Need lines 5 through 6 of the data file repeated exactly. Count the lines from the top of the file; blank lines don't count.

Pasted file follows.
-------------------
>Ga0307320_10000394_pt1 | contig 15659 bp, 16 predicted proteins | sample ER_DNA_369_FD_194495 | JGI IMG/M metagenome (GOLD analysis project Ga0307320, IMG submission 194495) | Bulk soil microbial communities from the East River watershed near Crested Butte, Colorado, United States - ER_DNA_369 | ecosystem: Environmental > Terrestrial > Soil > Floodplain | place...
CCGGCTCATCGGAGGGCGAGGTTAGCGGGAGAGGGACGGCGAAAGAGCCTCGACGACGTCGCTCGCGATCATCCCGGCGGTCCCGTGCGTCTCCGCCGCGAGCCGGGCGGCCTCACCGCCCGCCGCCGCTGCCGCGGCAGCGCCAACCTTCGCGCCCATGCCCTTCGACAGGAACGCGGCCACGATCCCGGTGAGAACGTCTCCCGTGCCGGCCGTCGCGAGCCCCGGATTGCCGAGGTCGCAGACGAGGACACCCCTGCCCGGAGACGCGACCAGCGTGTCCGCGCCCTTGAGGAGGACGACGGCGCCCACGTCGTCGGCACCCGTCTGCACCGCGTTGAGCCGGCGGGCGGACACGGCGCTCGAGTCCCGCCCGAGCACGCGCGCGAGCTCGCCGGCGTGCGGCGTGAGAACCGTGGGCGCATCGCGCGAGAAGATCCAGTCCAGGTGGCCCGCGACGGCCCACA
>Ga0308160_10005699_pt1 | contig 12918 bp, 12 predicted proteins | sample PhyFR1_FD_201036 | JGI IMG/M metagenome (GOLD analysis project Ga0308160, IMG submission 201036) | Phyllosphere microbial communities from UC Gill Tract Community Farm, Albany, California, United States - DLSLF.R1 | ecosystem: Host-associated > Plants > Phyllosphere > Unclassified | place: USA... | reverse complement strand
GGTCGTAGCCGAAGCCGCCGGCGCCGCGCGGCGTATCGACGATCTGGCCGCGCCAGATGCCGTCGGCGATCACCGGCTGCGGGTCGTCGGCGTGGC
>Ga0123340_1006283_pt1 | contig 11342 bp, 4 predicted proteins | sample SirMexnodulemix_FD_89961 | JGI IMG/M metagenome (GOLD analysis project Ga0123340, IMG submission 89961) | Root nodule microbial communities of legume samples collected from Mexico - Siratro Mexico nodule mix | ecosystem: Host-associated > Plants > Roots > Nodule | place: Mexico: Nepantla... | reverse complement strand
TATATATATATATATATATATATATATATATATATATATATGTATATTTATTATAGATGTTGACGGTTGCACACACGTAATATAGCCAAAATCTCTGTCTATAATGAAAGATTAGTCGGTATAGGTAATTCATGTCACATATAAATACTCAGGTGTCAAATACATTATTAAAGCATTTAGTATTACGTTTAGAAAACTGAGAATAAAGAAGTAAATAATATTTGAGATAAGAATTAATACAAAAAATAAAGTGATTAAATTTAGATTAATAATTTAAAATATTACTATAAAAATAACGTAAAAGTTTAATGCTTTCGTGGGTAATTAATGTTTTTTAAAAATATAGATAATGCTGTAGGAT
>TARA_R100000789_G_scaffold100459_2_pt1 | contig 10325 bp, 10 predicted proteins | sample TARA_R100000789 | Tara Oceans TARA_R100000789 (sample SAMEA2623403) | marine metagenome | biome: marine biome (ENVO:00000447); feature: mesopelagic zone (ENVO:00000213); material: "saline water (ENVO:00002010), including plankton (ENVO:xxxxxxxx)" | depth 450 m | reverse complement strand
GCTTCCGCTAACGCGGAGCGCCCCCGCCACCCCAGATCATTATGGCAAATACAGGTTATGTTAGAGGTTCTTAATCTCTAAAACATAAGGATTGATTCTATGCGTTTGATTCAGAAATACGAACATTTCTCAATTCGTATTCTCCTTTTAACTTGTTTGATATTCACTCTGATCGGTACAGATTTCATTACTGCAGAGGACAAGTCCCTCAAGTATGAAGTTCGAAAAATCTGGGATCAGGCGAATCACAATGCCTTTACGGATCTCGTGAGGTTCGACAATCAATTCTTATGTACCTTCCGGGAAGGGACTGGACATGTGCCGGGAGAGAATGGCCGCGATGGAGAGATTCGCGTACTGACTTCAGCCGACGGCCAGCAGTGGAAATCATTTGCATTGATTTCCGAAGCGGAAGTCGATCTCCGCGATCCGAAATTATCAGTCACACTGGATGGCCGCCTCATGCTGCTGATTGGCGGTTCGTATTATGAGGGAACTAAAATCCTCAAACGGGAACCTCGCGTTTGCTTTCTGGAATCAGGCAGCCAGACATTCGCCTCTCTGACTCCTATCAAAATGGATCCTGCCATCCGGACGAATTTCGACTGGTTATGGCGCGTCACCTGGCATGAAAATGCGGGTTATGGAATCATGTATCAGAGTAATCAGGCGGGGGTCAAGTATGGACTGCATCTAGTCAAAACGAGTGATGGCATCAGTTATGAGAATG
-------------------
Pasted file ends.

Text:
>Ga0123340_1006283_pt1 | contig 11342 bp, 4 predicted proteins | sample SirMexnodulemix_FD_89961 | JGI IMG/M metagenome (GOLD analysis project Ga0123340, IMG submission 89961) | Root nodule microbial communities of legume samples collected from Mexico - Siratro Mexico nodule mix | ecosystem: Host-associated > Plants > Roots > Nodule | place: Mexico: Nepantla... | reverse complement strand
TATATATATATATATATATATATATATATATATATATATATGTATATTTATTATAGATGTTGACGGTTGCACACACGTAATATAGCCAAAATCTCTGTCTATAATGAAAGATTAGTCGGTATAGGTAATTCATGTCACATATAAATACTCAGGTGTCAAATACATTATTAAAGCATTTAGTATTACGTTTAGAAAACTGAGAATAAAGAAGTAAATAATATTTGAGATAAGAATTAATACAAAAAATAAAGTGATTAAATTTAGATTAATAATTTAAAATATTACTATAAAAATAACGTAAAAGTTTAATGCTTTCGTGGGTAATTAATGTTTTTTAAAAATATAGATAATGCTGTAGGAT